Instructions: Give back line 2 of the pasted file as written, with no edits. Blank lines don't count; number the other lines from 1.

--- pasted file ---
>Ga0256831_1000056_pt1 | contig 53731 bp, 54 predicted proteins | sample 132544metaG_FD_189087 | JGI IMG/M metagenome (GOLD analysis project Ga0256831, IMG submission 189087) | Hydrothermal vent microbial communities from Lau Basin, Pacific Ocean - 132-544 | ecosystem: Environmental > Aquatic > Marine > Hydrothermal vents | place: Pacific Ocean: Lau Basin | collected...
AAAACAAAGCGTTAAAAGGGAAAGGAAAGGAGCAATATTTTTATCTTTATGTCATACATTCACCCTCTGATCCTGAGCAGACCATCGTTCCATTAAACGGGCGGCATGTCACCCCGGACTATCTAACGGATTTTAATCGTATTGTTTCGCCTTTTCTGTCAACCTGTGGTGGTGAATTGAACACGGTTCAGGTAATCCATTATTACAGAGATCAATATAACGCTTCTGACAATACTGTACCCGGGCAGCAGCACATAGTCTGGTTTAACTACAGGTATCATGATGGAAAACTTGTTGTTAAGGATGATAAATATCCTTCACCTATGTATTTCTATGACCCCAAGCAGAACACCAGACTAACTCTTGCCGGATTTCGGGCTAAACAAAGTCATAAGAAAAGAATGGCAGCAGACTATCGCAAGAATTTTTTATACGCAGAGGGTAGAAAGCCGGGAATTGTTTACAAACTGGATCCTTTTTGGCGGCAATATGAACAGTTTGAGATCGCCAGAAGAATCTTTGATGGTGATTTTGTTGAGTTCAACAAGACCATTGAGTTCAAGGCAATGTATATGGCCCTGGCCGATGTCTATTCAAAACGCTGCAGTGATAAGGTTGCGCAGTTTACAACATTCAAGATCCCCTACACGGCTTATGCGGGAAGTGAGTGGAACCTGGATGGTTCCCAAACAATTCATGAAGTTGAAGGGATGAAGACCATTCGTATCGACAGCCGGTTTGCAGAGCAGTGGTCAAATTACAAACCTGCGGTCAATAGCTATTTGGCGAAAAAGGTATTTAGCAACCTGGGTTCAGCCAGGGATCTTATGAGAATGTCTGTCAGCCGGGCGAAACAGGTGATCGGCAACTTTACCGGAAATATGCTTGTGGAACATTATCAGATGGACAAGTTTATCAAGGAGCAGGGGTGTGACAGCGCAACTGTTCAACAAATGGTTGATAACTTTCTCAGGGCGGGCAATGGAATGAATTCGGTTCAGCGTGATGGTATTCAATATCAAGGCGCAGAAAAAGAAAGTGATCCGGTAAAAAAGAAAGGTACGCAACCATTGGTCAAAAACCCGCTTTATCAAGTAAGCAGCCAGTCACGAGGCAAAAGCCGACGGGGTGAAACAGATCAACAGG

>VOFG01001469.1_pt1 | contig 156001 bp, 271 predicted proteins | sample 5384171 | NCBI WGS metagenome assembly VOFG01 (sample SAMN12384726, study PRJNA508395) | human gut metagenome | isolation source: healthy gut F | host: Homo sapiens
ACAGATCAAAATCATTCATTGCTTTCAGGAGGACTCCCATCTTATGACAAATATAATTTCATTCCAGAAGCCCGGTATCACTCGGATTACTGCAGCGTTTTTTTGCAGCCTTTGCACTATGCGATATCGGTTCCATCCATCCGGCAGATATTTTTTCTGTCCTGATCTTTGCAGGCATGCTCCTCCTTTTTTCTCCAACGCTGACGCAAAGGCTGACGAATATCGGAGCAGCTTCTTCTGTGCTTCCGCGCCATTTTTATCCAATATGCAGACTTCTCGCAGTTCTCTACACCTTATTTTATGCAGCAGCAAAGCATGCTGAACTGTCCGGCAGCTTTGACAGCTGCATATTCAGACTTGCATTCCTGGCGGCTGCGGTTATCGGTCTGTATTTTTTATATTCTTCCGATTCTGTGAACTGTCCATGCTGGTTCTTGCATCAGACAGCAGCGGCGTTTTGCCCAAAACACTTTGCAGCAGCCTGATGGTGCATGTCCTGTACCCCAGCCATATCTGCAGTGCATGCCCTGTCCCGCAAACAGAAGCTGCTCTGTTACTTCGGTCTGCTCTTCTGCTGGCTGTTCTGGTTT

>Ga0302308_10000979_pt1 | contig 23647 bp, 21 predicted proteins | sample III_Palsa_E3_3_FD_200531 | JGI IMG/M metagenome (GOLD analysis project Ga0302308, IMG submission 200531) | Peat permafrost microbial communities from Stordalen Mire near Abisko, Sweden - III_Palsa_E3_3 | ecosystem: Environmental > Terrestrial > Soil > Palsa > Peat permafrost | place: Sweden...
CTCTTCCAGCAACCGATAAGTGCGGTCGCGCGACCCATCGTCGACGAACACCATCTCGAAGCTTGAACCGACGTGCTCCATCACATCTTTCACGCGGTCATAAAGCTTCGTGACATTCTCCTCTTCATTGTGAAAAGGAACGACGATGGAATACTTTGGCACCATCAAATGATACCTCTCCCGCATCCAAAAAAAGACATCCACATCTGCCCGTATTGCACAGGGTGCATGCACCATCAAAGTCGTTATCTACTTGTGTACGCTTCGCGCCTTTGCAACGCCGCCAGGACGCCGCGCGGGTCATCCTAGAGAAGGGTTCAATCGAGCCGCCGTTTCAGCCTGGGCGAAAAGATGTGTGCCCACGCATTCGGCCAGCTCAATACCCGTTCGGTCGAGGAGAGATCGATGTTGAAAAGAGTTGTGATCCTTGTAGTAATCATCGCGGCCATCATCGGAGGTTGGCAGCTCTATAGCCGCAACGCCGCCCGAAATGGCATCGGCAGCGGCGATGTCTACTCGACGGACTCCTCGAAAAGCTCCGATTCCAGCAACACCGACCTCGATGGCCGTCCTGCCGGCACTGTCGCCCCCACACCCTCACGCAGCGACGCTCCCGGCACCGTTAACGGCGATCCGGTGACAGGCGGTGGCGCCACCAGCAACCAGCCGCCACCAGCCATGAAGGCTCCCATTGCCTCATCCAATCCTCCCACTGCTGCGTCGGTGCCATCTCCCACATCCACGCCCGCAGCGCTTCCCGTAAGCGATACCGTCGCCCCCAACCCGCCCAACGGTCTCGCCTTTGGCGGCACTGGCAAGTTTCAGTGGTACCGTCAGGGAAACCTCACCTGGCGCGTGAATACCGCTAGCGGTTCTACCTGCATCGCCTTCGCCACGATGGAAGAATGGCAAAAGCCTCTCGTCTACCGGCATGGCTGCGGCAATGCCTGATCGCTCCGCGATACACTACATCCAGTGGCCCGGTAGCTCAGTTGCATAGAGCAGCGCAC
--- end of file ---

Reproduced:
AAAACAAAGCGTTAAAAGGGAAAGGAAAGGAGCAATATTTTTATCTTTATGTCATACATTCACCCTCTGATCCTGAGCAGACCATCGTTCCATTAAACGGGCGGCATGTCACCCCGGACTATCTAACGGATTTTAATCGTATTGTTTCGCCTTTTCTGTCAACCTGTGGTGGTGAATTGAACACGGTTCAGGTAATCCATTATTACAGAGATCAATATAACGCTTCTGACAATACTGTACCCGGGCAGCAGCACATAGTCTGGTTTAACTACAGGTATCATGATGGAAAACTTGTTGTTAAGGATGATAAATATCCTTCACCTATGTATTTCTATGACCCCAAGCAGAACACCAGACTAACTCTTGCCGGATTTCGGGCTAAACAAAGTCATAAGAAAAGAATGGCAGCAGACTATCGCAAGAATTTTTTATACGCAGAGGGTAGAAAGCCGGGAATTGTTTACAAACTGGATCCTTTTTGGCGGCAATATGAACAGTTTGAGATCGCCAGAAGAATCTTTGATGGTGATTTTGTTGAGTTCAACAAGACCATTGAGTTCAAGGCAATGTATATGGCCCTGGCCGATGTCTATTCAAAACGCTGCAGTGATAAGGTTGCGCAGTTTACAACATTCAAGATCCCCTACACGGCTTATGCGGGAAGTGAGTGGAACCTGGATGGTTCCCAAACAATTCATGAAGTTGAAGGGATGAAGACCATTCGTATCGACAGCCGGTTTGCAGAGCAGTGGTCAAATTACAAACCTGCGGTCAATAGCTATTTGGCGAAAAAGGTATTTAGCAACCTGGGTTCAGCCAGGGATCTTATGAGAATGTCTGTCAGCCGGGCGAAACAGGTGATCGGCAACTTTACCGGAAATATGCTTGTGGAACATTATCAGATGGACAAGTTTATCAAGGAGCAGGGGTGTGACAGCGCAACTGTTCAACAAATGGTTGATAACTTTCTCAGGGCGGGCAATGGAATGAATTCGGTTCAGCGTGATGGTATTCAATATCAAGGCGCAGAAAAAGAAAGTGATCCGGTAAAAAAGAAAGGTACGCAACCATTGGTCAAAAACCCGCTTTATCAAGTAAGCAGCCAGTCACGAGGCAAAAGCCGACGGGGTGAAACAGATCAACAGG